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The secrets of Roman concrete

A team of researchers has cracked the mystery of what makes Roman concrete so durable and how it is better for the environment. "In the middle 20th century, concrete structures were designed to last 50 years, and a lot of them are on borrowed time," Monteiro says. "Now we design buildings

Ancient Hawaiians fished more than would be sustainable today

Apparently the ancient Hawaiians were able to catch three times more fish than would be sustainable to catch today. Native Hawaiians caught about 50 percent more fish than modern fleets catch today in both Hawaii and the Florida Keys, the two largest reef ecosystems in the United States, said a co-author

Britain’s oldest house threatened by environmental change

Britain's oldest house, found at the Star Carr Mesolithic site in North Yorkshire, is being threatened by its deteriorating surroundings. "The water table has fallen and the peat is shrinking and it is severely damaging the archaeology," she said. "The water keeps the oxygen and bacteria out and because they are now

Australian Aboriginies changed the weather

Controlled burns of grasslands by Australia's aboriginies may have inadvertently affected the climate. When the first European settlers arrived in Australia in the 17th century, they observed a strange farming practice among the natives. The aborigines routinely burned grasslands and vegetation in many parts of northern Australia during the cool months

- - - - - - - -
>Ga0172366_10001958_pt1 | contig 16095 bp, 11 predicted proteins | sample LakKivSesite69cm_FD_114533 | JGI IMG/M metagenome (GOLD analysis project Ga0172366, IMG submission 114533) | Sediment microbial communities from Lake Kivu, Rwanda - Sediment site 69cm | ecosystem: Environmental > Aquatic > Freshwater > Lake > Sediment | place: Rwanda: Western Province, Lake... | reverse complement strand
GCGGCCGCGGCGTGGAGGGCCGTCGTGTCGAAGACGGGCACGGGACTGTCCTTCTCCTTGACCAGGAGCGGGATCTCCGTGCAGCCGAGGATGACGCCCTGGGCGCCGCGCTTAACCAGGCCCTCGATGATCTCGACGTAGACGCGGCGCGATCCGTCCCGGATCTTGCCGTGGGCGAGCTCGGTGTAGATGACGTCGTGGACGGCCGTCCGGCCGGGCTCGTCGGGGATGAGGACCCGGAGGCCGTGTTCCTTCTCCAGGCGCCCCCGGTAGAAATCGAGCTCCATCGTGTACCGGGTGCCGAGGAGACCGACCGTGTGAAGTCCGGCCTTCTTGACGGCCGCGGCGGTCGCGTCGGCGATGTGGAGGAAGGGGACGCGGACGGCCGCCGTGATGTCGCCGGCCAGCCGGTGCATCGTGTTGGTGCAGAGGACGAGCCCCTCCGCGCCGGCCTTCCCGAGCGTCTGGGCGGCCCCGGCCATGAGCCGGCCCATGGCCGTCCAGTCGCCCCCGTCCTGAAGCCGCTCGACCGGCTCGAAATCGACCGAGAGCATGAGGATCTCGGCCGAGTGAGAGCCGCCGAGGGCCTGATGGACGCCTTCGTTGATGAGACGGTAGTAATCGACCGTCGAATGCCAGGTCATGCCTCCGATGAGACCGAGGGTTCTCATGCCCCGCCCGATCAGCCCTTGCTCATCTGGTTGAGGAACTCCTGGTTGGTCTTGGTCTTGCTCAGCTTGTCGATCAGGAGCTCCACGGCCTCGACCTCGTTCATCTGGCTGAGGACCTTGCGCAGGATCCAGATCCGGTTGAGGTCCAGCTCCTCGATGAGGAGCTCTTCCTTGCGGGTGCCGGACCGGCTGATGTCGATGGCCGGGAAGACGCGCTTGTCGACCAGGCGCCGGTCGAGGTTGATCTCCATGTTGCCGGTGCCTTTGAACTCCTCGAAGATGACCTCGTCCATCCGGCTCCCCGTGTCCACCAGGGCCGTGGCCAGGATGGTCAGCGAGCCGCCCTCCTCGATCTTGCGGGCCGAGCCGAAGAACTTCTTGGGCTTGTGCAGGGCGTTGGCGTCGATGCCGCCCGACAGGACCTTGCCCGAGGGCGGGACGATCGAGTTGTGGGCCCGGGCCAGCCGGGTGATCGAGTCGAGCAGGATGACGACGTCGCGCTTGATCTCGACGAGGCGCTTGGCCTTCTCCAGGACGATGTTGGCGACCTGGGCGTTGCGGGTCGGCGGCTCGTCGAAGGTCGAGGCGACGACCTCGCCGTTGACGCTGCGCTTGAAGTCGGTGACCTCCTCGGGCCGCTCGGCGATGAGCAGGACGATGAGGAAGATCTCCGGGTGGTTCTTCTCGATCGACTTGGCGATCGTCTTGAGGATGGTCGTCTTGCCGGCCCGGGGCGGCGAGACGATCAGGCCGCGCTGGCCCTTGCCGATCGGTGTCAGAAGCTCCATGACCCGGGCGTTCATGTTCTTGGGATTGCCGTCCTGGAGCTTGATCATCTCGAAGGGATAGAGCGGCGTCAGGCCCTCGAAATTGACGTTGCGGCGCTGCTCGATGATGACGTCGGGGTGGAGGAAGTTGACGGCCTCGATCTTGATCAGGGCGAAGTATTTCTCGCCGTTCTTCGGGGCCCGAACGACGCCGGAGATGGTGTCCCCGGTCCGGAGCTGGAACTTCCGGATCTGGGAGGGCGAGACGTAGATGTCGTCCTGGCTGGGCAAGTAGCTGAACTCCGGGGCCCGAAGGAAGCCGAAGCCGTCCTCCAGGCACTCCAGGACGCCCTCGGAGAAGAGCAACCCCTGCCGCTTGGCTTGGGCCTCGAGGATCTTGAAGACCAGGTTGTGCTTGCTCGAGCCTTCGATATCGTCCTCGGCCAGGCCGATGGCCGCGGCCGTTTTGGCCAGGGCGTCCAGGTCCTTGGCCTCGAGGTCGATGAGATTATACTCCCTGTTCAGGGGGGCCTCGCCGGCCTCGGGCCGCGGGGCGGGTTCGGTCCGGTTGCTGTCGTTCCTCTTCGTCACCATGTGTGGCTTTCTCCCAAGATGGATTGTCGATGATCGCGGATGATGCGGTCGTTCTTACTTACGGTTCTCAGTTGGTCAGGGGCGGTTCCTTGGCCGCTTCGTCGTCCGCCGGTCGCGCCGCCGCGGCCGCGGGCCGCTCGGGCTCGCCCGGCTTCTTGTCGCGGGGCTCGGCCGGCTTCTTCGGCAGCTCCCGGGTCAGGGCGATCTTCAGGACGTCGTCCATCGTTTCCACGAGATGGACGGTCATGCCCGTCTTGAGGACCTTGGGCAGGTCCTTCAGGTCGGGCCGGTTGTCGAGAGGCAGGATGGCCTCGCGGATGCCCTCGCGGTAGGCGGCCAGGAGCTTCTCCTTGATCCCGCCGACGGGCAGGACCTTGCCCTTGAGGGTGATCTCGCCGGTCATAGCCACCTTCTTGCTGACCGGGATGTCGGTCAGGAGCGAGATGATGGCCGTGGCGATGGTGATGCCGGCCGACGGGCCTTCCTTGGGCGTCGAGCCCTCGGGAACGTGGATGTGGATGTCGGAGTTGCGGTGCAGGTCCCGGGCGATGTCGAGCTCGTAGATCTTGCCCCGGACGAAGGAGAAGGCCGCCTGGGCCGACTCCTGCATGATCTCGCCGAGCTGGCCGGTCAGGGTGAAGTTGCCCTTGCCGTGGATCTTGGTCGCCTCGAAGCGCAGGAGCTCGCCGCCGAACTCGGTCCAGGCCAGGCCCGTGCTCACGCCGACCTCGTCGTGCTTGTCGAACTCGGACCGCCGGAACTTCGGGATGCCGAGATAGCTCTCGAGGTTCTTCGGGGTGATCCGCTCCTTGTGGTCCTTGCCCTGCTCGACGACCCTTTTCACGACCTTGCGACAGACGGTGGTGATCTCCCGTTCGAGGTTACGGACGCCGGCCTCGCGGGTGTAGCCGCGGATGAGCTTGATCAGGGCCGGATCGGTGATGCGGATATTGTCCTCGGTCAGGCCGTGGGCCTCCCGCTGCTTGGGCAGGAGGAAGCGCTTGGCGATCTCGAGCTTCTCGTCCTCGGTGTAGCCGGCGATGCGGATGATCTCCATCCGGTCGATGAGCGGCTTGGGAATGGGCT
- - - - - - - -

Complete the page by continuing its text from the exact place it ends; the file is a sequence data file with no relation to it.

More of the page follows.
Ancient Egyptians were exposed to pollution

New research has found evidence in mummies that show ancient Egyptians were exposed to air polution. They have found particulates in the lungs of all the mummies, including a 1,800-year-old one found in Dakhleh Oasis, a remote outpost in so uthwest Egypt that supports the evidence. Particulates or tiny microscopic particles that

A look at Antarctica’s fossilized forests

The BBC has posted an interesting article about the ancient forests that once covered Antarctica. One of her most amazing fossil discoveries to date was made in the Transantarctic Mountains, not far from where Scott made his own finds. She recalled: "We were high up on glaciated peaks when we found a

Drinking ancient ice core water

Edible Geography has put up a fascinating interview with Paul Mayewski, an ice core researcher who often times drinks the objects of his study! Edible Geography: What does it taste like? Paul Mayewski: It tastes about as clean as anything can taste. It doesn’t have a lot of anything in it. When

Genghis Khan, Eco-Terrorist

A new study has found that Genghis Khan was the greenest invader in history, killing so many people that carbon levels plummeted. [Thx Darby!] The Mongol leader, who established a vast empire between the 13th and 14th centuries, helped remove nearly 700million tons of carbon from the atmosphere, claims a new

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